We like to play fun games with kids!
As part of our data collection process, we travel to schools in Belfast to play games with children between the ages of 6-10 years old. Before we travel to a primary school for data collection, consent forms, an information sheet about the study and a brief background questionnaire are sent home for parents to complete and return if they would like for their child to be involved. Trained researchers from the Helping Kids! team then visit the school and invite the children with parental consent to individually play a set of games for about 10-20 minutes. Children have shared that the games are fun and overall enjoyable.
During the game session, children complete tasks assessing an array of attributes: empathy, intergroup attitudes, outgroup attitudes, social identity, recognition of social cues and categories, perspective taking ability and prosocial behaviour. These tasks employ fun, child friendly measures, which ensure that the child knows how to complete the task and feels comfortable taking part.
Following the completion of the tasks, the child is thanked for taking part in the study and they are allowed to select a prize from the ‘prize bag’. As an additional token of appreciation, they are awarded an ‘honorary child scientist’ certificate from the school of Psychology at Queens University Belfast. The child is also given the opportunity to ask the experimenter any questions they may have pertaining to the study. If they have no further questions, they are returned to class.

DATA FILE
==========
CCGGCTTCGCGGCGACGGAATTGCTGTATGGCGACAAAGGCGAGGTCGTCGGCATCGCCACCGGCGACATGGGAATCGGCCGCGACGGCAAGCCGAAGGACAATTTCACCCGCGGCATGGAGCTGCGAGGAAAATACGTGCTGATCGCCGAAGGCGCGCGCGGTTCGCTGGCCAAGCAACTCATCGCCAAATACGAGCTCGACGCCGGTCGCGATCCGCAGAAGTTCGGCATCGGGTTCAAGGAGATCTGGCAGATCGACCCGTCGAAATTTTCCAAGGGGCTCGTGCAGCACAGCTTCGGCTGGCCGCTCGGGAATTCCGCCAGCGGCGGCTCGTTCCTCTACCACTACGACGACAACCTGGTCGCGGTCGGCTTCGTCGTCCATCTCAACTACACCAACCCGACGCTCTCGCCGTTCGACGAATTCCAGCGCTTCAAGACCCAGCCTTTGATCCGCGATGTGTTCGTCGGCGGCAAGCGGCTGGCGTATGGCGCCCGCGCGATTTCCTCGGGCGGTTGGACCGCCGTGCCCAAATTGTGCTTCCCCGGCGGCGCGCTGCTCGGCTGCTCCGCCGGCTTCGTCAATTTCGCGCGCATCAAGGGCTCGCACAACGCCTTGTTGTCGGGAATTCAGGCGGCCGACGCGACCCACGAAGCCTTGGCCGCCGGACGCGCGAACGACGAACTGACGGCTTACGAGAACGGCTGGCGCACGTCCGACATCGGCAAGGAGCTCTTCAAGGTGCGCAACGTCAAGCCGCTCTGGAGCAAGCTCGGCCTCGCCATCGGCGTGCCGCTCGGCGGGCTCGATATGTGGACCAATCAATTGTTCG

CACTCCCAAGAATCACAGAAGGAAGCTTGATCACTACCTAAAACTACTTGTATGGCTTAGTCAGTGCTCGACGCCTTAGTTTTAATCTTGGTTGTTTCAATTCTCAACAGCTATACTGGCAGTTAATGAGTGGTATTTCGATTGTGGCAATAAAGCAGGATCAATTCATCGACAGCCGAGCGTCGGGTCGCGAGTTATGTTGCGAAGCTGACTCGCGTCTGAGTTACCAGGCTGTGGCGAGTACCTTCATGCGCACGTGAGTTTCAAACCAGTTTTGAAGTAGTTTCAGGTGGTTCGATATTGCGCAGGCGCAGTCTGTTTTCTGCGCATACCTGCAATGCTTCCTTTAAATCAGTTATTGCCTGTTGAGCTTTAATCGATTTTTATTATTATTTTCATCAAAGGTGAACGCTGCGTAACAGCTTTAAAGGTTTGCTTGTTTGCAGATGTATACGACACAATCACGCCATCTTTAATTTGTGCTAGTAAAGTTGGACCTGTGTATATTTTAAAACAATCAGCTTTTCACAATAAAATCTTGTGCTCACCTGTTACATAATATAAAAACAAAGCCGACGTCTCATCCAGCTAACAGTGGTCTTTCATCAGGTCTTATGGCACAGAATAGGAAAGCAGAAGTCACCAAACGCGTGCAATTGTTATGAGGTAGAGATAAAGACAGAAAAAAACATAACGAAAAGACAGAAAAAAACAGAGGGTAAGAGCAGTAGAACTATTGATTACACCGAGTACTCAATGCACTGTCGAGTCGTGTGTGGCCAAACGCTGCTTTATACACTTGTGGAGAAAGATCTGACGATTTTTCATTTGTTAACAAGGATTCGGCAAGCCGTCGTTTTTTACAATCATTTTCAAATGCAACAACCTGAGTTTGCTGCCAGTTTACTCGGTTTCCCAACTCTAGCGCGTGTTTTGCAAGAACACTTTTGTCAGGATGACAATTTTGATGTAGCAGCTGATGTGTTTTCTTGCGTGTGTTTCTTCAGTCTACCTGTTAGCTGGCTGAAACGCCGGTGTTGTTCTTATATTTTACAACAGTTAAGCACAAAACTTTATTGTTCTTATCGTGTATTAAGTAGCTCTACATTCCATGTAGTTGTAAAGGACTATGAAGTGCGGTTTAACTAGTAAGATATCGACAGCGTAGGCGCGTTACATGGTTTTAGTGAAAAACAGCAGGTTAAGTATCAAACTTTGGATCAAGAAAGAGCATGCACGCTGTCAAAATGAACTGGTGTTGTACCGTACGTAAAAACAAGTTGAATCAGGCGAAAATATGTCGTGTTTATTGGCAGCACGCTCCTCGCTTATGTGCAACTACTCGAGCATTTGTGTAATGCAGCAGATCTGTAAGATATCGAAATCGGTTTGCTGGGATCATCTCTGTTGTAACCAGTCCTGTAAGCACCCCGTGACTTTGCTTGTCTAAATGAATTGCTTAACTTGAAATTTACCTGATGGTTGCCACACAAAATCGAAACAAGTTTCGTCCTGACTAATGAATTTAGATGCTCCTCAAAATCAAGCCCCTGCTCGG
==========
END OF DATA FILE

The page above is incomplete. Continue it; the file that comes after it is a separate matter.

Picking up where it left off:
Throughout the 17′-18′ academic year, the Helping Kids! project involved our international cohorts from the Balkans, Ana Tomovska Misoska and Edona Maloku Berdyna, and their excellent teams. Initial results and analyses are exploring the parallels and differences in these post-accord settings with Northern Ireland.